The character and quality of medical practice during this period—almost totally dominated by the Church—left much to be desired, at least to the modern eye. Although physicians had become so much a part of the medieval monastic environment that many monasteries had entire divisions for the medici (those members of both higher and lower orders whose major occupation was medicine), much of their labor was devoted to such unscientific techniques as prayer, the laying on of hands, exorcisings, use of amulets with sacred engravings, holy oil, relics of the saints, and other elements of supernaturalism and superstition.
Reliance upon the quasi-magical was not restricted to medicine in the Middle Ages, but it must be granted that the supernatural was called upon to do more in that field than was common for other human endeavors—even in the “Age of Faith.” The origins of this situation lay only partly in the Healing Mission of Christ. Much of the appeal of Jesus derived from his miracles, the vast majority of which were of a healing nature. Also, as the expected Day of Judgment failed to arrive and problems on earth seemed magnified by plague, war, and economic and political anarchy, people in general felt powerless to help themselves. At first, God was beseeched directly for assistance. The early Church, especially before it became an established church, had little formal organization; and though, of course, there were always leaders, no priestly caste with extraordinary functions appears to have existed. However, even after the Crucifixion, miracles continued to be a mainstay of the Church’s development and growth. Although the Grace of God remained the mediator of these miracles, particular holy individuals began to be thought of as intercessors for these actions, and as had been true in the development of the concept of Christ’s divinity, the newer miracles began to be regarded as evidence of the sanctity of the people through whom they were performed. Thus, the substantiation of sainthood progressively required the performance of miracles, which then led to the expectation of further miraculous intervention, even after the death of the individual saint.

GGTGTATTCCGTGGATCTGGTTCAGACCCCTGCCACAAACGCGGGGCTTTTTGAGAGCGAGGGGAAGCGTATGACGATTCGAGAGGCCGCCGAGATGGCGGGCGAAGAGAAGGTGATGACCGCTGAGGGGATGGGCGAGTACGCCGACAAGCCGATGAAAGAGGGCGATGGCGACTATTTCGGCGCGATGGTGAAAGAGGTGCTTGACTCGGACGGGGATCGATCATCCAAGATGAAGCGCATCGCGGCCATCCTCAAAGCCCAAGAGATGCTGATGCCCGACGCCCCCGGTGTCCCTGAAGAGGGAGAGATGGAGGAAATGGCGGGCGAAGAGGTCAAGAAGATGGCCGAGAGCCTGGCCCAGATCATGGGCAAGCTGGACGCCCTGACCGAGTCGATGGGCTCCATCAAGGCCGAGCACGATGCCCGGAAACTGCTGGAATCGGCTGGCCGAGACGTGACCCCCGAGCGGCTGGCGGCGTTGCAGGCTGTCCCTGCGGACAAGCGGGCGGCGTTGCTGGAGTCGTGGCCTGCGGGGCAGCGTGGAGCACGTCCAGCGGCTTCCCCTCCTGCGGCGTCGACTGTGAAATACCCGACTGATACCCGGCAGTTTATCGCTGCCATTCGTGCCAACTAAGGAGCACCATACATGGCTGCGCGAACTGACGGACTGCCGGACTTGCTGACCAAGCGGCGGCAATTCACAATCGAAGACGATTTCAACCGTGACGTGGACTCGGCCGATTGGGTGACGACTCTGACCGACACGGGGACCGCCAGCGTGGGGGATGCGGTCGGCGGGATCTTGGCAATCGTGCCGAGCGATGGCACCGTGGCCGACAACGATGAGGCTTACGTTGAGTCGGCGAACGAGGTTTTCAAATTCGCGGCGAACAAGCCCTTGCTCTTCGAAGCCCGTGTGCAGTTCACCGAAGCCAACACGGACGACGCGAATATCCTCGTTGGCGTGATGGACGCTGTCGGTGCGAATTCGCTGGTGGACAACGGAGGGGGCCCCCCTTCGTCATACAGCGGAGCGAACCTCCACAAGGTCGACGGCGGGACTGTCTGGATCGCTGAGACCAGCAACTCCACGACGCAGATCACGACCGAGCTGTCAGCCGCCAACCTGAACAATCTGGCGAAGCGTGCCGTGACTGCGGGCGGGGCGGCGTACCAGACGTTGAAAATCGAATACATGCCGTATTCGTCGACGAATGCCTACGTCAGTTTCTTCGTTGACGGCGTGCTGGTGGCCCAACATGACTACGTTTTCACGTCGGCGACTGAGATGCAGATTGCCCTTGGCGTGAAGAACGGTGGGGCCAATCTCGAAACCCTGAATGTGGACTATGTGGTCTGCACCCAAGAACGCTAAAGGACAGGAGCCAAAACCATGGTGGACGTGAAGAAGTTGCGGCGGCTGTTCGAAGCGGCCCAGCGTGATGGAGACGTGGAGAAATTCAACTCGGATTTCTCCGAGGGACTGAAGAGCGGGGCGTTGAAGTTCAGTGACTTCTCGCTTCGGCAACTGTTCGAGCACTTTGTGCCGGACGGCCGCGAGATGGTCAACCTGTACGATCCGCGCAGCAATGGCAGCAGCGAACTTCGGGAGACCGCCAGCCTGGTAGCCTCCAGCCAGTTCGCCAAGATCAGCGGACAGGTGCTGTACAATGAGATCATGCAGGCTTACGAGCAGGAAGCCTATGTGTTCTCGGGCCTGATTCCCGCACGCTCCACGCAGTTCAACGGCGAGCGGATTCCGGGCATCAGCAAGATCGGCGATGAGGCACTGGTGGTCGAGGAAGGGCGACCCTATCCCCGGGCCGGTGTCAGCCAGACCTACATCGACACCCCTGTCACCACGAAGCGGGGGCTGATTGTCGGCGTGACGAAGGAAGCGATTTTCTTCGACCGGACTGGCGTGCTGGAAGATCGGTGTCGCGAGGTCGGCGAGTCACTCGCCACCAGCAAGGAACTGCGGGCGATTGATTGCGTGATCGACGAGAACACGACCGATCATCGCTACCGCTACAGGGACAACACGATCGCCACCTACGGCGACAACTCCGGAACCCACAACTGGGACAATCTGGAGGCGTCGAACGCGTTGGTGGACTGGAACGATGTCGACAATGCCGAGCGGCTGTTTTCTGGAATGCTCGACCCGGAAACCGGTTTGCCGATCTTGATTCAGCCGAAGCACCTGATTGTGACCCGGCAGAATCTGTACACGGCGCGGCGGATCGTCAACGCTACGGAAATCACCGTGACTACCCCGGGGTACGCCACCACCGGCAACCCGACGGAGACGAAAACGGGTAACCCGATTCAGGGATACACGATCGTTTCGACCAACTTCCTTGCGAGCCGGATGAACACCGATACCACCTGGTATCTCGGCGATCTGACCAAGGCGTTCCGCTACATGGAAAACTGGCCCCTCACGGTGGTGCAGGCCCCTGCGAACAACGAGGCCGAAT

The Christian priest’s assumption of many of the roles of the imperial Roman priest after the Church became an established religion accelerated the development of his function of intercessor with God. (The adjective “pontifical” was derived from pontifex maximus, chief priest of pagan Rome.) The process of increasing the distance between the ordinary individual and God accelerated in both East and West. In the Eastern Church during the most sacred portion of the Mass, a screen was (and still is) placed between the congregation and the celebrants.